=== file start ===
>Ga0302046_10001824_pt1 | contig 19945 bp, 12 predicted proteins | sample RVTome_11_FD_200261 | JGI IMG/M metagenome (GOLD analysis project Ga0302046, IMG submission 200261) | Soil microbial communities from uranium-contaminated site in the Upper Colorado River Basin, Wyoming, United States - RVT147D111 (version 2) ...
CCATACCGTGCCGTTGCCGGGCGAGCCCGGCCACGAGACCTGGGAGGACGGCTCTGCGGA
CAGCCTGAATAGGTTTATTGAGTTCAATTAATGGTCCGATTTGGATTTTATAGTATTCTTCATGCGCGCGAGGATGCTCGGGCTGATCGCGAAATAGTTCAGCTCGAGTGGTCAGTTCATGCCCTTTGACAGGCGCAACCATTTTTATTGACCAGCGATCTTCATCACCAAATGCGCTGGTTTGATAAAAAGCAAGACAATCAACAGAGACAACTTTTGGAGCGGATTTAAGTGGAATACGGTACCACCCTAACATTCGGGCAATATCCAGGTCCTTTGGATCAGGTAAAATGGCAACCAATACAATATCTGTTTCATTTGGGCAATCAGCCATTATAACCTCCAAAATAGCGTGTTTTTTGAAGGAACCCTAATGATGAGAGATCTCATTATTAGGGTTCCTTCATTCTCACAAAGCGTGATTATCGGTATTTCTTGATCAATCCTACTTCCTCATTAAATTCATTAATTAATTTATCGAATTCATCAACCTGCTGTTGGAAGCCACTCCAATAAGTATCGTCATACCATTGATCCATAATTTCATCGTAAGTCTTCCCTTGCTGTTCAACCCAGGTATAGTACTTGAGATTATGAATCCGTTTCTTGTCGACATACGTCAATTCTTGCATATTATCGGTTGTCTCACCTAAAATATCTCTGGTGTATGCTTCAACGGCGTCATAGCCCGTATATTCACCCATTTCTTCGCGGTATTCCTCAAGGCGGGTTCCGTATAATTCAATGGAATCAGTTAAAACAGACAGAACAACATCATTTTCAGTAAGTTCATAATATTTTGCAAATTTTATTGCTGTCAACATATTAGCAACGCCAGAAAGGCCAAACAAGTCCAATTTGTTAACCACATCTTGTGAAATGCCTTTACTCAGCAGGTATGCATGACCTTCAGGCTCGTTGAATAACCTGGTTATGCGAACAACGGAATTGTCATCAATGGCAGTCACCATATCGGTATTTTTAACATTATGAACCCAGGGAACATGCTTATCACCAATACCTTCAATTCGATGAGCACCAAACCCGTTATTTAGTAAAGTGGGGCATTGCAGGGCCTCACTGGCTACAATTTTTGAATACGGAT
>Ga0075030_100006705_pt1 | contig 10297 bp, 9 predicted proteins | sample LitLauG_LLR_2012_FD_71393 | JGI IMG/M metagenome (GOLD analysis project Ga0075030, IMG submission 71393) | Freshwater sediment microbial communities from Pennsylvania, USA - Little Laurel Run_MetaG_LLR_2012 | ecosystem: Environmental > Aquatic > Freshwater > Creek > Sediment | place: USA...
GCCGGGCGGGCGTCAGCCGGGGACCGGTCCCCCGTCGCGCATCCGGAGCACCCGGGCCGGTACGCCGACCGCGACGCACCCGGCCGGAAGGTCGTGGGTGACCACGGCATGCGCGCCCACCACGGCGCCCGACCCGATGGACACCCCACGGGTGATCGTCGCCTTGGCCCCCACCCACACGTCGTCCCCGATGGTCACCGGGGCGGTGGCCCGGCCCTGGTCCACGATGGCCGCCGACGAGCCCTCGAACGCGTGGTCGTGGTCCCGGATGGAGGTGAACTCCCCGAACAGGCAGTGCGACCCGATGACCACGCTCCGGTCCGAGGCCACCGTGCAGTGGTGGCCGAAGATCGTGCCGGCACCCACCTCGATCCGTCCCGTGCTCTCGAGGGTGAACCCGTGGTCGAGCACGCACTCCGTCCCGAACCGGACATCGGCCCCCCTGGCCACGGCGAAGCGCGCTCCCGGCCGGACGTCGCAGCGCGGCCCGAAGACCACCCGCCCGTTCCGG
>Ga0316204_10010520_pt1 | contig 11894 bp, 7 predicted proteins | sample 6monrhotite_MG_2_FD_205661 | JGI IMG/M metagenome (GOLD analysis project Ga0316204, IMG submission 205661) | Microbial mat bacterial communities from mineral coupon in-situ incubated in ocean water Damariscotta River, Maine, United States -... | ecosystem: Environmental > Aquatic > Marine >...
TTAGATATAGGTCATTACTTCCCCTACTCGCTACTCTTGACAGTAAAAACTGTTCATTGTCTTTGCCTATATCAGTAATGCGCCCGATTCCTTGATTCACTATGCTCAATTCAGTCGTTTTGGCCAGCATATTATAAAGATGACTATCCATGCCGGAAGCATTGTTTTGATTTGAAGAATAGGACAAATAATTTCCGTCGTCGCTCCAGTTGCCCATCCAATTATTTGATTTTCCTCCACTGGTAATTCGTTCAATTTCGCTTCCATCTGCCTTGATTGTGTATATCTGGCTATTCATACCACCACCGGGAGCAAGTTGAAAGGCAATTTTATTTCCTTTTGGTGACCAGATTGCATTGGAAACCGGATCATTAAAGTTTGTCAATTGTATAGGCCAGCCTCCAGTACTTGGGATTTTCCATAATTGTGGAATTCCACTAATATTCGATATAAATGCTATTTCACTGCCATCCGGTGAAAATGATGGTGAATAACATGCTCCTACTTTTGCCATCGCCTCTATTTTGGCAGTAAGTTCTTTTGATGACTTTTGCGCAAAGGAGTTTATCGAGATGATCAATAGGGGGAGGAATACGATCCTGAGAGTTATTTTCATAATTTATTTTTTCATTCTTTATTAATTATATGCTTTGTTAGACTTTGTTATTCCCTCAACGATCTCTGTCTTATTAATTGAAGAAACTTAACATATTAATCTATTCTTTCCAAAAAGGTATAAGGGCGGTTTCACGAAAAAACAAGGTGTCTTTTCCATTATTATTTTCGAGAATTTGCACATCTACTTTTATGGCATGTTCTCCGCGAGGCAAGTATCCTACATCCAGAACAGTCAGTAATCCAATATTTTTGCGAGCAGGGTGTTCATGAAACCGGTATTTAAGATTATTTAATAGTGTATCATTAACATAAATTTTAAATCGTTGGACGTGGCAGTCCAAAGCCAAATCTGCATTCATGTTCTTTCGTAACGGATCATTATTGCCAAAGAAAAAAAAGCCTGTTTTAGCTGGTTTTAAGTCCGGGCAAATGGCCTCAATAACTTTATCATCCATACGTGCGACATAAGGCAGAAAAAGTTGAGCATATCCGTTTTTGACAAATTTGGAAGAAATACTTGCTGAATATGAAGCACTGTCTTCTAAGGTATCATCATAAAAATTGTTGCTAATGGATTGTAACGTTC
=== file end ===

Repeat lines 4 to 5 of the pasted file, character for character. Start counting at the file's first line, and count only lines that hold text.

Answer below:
>Ga0075030_100006705_pt1 | contig 10297 bp, 9 predicted proteins | sample LitLauG_LLR_2012_FD_71393 | JGI IMG/M metagenome (GOLD analysis project Ga0075030, IMG submission 71393) | Freshwater sediment microbial communities from Pennsylvania, USA - Little Laurel Run_MetaG_LLR_2012 | ecosystem: Environmental > Aquatic > Freshwater > Creek > Sediment | place: USA...
GCCGGGCGGGCGTCAGCCGGGGACCGGTCCCCCGTCGCGCATCCGGAGCACCCGGGCCGGTACGCCGACCGCGACGCACCCGGCCGGAAGGTCGTGGGTGACCACGGCATGCGCGCCCACCACGGCGCCCGACCCGATGGACACCCCACGGGTGATCGTCGCCTTGGCCCCCACCCACACGTCGTCCCCGATGGTCACCGGGGCGGTGGCCCGGCCCTGGTCCACGATGGCCGCCGACGAGCCCTCGAACGCGTGGTCGTGGTCCCGGATGGAGGTGAACTCCCCGAACAGGCAGTGCGACCCGATGACCACGCTCCGGTCCGAGGCCACCGTGCAGTGGTGGCCGAAGATCGTGCCGGCACCCACCTCGATCCGTCCCGTGCTCTCGAGGGTGAACCCGTGGTCGAGCACGCACTCCGTCCCGAACCGGACATCGGCCCCCCTGGCCACGGCGAAGCGCGCTCCCGGCCGGACGTCGCAGCGCGGCCCGAAGACCACCCGCCCGTTCCGG